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Frequently Asked Questions

See Below Frequently Asked Questions

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RCMS teaches combined Adult and Paediatric Basic Life Support to those who work in the pre-hospital field. We agree with the Resuscitation Council UK with regards teaching Paediatric Basic Life Support.

It is important for those who have been taught adult resuscitation should know they can use the same techniques on children. The guidelines have been deliberately simplified for ease of teaching and retention.

Please note the following minor modifications to make CPR even more suitable for use in children:

  • Give 5 initial breaths before starting chest compression.
  • If on your own, perform 1 minute CPR before going for help.
  • Compress the chest at least one-third of its depth.
  • Use two fingers for an infant under 1 year or one or two hands for a child over 1 year (as needed) to achieve an adequate depth of compression.
  • The ratio of chest compression thereafter should ideally be 15:2 or 30:2.

How often will often depend on the individual or the environment they are working in. We suggest skills should be refreshed at least once a year and preferably more often.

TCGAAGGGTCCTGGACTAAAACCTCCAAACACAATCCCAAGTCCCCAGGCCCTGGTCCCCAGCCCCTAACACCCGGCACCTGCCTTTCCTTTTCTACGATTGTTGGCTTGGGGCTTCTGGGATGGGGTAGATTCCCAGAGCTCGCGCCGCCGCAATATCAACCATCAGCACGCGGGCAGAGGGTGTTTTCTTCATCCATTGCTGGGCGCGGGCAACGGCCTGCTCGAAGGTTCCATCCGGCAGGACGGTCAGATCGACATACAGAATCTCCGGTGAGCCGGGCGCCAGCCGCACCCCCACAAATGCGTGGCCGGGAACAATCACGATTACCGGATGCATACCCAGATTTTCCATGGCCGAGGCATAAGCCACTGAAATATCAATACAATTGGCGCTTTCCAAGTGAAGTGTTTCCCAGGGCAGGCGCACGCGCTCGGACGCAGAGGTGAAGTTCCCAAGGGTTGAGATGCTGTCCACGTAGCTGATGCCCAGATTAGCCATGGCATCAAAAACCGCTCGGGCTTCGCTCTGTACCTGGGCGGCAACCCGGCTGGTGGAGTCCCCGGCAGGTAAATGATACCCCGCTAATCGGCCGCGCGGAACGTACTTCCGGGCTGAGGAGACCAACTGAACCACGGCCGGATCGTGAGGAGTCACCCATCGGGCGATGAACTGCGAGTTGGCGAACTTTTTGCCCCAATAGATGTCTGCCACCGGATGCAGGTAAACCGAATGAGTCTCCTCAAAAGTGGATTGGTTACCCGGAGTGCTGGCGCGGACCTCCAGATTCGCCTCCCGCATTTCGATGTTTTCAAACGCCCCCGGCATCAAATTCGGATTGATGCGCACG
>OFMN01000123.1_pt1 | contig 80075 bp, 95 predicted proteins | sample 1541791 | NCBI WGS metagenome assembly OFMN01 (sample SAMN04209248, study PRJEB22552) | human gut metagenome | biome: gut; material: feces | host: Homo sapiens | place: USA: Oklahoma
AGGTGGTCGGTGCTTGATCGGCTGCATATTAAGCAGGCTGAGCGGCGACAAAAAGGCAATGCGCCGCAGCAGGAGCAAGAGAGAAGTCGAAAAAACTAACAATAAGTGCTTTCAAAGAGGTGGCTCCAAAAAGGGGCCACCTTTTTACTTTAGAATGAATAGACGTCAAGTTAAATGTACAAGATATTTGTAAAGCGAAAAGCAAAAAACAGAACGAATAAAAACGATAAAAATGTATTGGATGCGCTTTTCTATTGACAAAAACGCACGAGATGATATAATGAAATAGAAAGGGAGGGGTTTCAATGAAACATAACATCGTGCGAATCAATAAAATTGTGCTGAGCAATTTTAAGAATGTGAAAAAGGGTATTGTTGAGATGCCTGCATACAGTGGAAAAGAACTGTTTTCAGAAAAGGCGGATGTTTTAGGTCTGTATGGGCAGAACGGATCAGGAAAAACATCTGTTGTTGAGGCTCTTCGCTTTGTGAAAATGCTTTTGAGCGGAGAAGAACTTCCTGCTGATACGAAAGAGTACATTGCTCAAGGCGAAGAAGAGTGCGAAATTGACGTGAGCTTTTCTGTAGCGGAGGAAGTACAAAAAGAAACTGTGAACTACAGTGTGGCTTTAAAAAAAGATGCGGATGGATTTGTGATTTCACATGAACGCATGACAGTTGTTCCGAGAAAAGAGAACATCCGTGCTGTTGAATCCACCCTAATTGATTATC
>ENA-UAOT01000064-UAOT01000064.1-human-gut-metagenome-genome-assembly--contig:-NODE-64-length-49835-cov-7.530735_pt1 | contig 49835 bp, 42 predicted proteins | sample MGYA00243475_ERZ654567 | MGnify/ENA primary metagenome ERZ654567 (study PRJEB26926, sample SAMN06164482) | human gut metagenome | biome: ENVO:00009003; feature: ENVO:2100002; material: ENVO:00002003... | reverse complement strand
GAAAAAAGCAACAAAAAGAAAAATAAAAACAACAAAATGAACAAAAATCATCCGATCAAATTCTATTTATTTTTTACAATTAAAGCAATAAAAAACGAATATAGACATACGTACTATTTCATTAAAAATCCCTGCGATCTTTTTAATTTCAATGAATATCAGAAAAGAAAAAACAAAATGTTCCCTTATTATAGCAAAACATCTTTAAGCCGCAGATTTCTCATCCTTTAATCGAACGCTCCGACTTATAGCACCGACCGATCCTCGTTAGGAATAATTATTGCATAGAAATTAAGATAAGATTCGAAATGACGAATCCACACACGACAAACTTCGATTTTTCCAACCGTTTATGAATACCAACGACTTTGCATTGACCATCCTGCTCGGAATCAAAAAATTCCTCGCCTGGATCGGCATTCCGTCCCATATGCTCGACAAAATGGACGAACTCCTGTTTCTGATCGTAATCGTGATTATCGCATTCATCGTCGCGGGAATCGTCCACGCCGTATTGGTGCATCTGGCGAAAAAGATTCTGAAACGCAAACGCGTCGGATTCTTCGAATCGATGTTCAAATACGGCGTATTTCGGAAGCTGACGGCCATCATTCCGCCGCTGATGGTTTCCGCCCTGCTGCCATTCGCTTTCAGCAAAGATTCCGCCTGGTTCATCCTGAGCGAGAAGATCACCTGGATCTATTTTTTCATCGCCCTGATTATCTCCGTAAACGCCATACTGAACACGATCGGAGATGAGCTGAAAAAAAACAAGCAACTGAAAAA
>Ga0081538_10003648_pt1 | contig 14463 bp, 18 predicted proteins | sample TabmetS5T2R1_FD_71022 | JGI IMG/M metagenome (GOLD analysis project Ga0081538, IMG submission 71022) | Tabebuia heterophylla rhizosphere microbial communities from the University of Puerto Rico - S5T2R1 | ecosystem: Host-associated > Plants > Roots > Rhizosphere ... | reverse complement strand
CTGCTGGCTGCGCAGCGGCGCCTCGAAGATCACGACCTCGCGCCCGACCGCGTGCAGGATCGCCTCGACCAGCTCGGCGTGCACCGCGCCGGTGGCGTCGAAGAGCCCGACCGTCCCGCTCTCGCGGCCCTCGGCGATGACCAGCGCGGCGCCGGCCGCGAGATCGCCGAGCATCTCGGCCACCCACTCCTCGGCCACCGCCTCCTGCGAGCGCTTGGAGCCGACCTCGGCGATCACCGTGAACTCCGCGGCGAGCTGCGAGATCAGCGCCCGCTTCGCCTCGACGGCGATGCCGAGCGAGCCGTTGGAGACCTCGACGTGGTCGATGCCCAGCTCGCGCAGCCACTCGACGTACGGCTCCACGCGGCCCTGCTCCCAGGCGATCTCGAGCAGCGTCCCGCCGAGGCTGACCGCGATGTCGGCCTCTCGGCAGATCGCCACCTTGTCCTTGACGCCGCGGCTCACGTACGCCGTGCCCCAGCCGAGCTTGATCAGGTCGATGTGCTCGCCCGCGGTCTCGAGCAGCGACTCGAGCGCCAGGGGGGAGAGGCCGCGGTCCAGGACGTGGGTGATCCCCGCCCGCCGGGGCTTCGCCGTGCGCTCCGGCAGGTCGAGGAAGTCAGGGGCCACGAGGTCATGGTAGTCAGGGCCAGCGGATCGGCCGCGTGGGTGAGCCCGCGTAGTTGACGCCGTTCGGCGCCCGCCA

It is important that resuscitation skills are refreshed regularly, particularly by those who have a duty to respond in an emergency. The principle is that skills should be maintained at an effective level at all times. Individual employers and organisations should make arrangements for retraining to be available.

There is no specific legal requirement for employers to provide defibrillators in the workplace.

However, there are many documents and statements which suggest certain locations to have an AED issued. For example, the Resuscitation Council and the General Dental Council issued guidelines in 2006 with regard to dental surgeries.